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Fundamentals of

Cutting
Overview of Machining Processes
Note that the turning tool is mounted in an
unconventional way, only to explain ‘Orthogonal’
cutting.
Animation of Orthogonal
cutting
Mechanics of chip formation…
Mechanics of orthogonal metal cutting

1. During metal cutting ,the metal is severely compressed in the area


in front of the cutting tool.
2. This causes high temperature shear, and plastic flow if the metal is
ductile.
3. When the stress in the work piece just ahead of the cutting tool
reaches a value exceeding the ultimate strength of the metal,
particles will shear to form a chip element, which moves up along
the rake-face of the work.
4. The outward or shearing movement of each successive element is
arrested by work hardening and the movement transferred to the
next element.
5. The process is repetitive and a continuous chip is formed.
6. The plane along which the element shears, is called shear plane.
Schematic Illustration of
Orthogonal cutting
Orthogonal Cutting Model – Chip Thickness Ratio

to
r 
tc

where r = chip thickness ratio; to = thickness of the chip


prior to chip formation; and tc = chip thickness after
separation
 Chip thickness after cut should always be greater than before, so chip
ratio is always: less than 1
tc

 - Tool rake angle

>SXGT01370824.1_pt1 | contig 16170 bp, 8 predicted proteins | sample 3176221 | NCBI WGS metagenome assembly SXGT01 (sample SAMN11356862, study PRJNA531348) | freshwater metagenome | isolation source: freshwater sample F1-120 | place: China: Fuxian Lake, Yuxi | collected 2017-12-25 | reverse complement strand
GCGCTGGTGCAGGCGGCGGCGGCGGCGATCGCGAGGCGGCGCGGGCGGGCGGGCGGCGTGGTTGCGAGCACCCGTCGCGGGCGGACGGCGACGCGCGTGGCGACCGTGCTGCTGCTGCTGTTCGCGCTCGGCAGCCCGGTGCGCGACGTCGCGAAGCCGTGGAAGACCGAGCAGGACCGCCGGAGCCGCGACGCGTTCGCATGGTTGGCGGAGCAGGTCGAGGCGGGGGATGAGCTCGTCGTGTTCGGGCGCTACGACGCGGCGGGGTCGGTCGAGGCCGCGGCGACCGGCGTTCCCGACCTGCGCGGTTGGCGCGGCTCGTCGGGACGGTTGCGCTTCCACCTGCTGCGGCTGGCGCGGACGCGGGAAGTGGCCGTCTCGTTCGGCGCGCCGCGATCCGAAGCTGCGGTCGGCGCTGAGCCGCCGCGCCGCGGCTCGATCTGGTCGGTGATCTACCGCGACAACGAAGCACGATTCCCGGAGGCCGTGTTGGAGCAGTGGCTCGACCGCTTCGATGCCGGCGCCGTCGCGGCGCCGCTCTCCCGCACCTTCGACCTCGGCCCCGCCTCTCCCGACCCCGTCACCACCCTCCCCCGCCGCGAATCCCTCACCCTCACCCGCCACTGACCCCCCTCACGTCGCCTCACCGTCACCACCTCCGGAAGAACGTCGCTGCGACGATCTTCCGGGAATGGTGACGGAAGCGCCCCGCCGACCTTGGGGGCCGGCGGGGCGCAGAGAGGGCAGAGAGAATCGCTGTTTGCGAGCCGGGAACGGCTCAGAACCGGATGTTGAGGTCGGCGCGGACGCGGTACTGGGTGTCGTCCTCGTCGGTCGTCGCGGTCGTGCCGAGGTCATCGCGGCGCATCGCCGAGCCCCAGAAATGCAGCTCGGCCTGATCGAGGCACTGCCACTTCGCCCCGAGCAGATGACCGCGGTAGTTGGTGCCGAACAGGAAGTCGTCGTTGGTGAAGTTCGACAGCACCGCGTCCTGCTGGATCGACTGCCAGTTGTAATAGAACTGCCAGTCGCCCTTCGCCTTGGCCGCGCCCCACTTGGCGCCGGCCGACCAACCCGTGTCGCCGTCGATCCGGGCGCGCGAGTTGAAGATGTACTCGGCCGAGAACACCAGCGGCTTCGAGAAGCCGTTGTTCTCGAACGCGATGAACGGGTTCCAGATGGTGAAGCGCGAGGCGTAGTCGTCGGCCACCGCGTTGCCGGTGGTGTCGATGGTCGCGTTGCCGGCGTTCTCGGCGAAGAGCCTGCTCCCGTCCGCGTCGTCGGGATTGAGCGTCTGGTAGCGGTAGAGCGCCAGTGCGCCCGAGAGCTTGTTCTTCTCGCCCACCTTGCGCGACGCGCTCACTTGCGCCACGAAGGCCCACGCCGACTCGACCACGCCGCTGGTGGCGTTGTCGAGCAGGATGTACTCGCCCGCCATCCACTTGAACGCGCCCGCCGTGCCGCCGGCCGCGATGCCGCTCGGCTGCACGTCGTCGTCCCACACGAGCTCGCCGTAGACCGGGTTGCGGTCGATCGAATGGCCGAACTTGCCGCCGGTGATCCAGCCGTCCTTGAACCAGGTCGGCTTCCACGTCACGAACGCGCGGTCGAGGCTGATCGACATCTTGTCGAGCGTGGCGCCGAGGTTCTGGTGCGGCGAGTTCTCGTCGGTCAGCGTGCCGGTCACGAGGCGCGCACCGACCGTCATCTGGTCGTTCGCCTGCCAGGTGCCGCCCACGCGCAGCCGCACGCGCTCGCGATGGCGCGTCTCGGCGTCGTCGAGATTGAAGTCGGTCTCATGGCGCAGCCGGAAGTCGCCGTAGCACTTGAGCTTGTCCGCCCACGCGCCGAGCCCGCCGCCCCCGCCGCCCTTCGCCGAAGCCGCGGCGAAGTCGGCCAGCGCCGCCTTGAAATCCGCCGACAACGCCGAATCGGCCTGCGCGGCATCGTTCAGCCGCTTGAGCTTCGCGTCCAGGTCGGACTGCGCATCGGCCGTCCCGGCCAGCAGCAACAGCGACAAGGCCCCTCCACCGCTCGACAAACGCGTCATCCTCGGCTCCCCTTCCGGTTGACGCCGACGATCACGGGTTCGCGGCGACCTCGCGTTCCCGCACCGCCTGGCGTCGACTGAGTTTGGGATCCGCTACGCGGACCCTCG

 C
A
H

to Back relief
 
to = AB sin Ø angle
B
Tc = AC is  to tool flank. find out BCA….
tc = AC = AB cos(Ø - ) Part being machined
sin 
r = to/ tc = AB sinØ / AB cos(Ø - ) r=
cos(   )
Determining Shear Plane Angle

 On rearranging r and  we have,


r cos 
tan  
1  r sin
r and  are measurable quantities.

Therefore, we can find out Ø by cutting trial experiments.

where r = chip ratio, and  = rake angle


Shear Strain in Chip Formation

ABD angle?90 - Φ

DBE angle? Φ

AC AD  DC
Strain   
DB BD
 = tan( - ) + cot 
where  = shear strain,  = shear plane angle, and  = rake angle
Chip Formation

More realistic view of chip formation, showing shear zone rather


than shear plane. Also shown is the secondary shear zone resulting
from tool-chip friction.
Numerical problem:

 In a machining experiment that


approximates orthogonal cutting, the rake
angle is measured to be 10o, dc is set at
0.5mm. After machining, the chip thickness
was measured by a mic to be 1.125mm.
a) Find out the shear plane generated during
the cutting experiment.
b) Find out the shear strain experienced during
cutting trials. (normal machine elements are strained,
during operation, to 0.010 …..)
Solution to the numerical
problem
 r = 0.444
 tanØ = 0.437/0.923
 Ø = 25.4o

 Shear strain ‫ = ע‬2.38. No units


Hmm.. This is
a severe
strain…
What are those independent variables which are
under our control, during this experiment?

 That means, what are those parameters we can set it ourselves or measure it
ourselves, physically, or ….?
 …. Imagine yourself and we discuss in class
 …., what we measure.
 What we make, measure and implement…..
Assumptions in orthogonal metal cutting

1. The cutting edge direction…..

2. Tool-Wpc mtl contact points. …...

3. flow of chips …. Width..

4. What is assumed to be uniform.

5. Chip type. …… Normally the machinist workmen or the Mfg


Engieer will not like this….

6. Equilibrium of forces & Collinear !!!!!